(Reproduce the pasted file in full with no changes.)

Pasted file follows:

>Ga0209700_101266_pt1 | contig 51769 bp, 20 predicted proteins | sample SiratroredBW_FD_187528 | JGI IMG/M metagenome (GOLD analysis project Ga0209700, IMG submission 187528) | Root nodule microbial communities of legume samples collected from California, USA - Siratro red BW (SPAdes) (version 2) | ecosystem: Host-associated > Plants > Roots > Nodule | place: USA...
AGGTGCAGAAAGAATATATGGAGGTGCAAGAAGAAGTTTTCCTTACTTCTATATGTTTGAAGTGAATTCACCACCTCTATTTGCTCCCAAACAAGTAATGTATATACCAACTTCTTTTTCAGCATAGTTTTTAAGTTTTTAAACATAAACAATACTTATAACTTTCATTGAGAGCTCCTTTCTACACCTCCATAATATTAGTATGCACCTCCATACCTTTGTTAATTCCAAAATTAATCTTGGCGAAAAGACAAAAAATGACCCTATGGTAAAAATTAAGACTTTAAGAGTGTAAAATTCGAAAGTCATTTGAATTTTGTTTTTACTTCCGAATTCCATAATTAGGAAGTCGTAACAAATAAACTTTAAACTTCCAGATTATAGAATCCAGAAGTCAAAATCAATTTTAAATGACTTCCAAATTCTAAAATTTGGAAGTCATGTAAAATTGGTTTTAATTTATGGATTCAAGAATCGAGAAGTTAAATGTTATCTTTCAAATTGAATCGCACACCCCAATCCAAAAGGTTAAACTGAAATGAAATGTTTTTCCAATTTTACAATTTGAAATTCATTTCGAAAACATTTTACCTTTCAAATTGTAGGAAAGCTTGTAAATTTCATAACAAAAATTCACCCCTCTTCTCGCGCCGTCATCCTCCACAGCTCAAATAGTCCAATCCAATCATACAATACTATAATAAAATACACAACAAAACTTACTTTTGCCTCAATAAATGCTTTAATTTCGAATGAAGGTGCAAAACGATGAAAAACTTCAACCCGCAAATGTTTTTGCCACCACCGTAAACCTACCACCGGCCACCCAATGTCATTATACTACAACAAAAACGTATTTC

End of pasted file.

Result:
>Ga0209700_101266_pt1 | contig 51769 bp, 20 predicted proteins | sample SiratroredBW_FD_187528 | JGI IMG/M metagenome (GOLD analysis project Ga0209700, IMG submission 187528) | Root nodule microbial communities of legume samples collected from California, USA - Siratro red BW (SPAdes) (version 2) | ecosystem: Host-associated > Plants > Roots > Nodule | place: USA...
AGGTGCAGAAAGAATATATGGAGGTGCAAGAAGAAGTTTTCCTTACTTCTATATGTTTGAAGTGAATTCACCACCTCTATTTGCTCCCAAACAAGTAATGTATATACCAACTTCTTTTTCAGCATAGTTTTTAAGTTTTTAAACATAAACAATACTTATAACTTTCATTGAGAGCTCCTTTCTACACCTCCATAATATTAGTATGCACCTCCATACCTTTGTTAATTCCAAAATTAATCTTGGCGAAAAGACAAAAAATGACCCTATGGTAAAAATTAAGACTTTAAGAGTGTAAAATTCGAAAGTCATTTGAATTTTGTTTTTACTTCCGAATTCCATAATTAGGAAGTCGTAACAAATAAACTTTAAACTTCCAGATTATAGAATCCAGAAGTCAAAATCAATTTTAAATGACTTCCAAATTCTAAAATTTGGAAGTCATGTAAAATTGGTTTTAATTTATGGATTCAAGAATCGAGAAGTTAAATGTTATCTTTCAAATTGAATCGCACACCCCAATCCAAAAGGTTAAACTGAAATGAAATGTTTTTCCAATTTTACAATTTGAAATTCATTTCGAAAACATTTTACCTTTCAAATTGTAGGAAAGCTTGTAAATTTCATAACAAAAATTCACCCCTCTTCTCGCGCCGTCATCCTCCACAGCTCAAATAGTCCAATCCAATCATACAATACTATAATAAAATACACAACAAAACTTACTTTTGCCTCAATAAATGCTTTAATTTCGAATGAAGGTGCAAAACGATGAAAAACTTCAACCCGCAAATGTTTTTGCCACCACCGTAAACCTACCACCGGCCACCCAATGTCATTATACTACAACAAAAACGTATTTC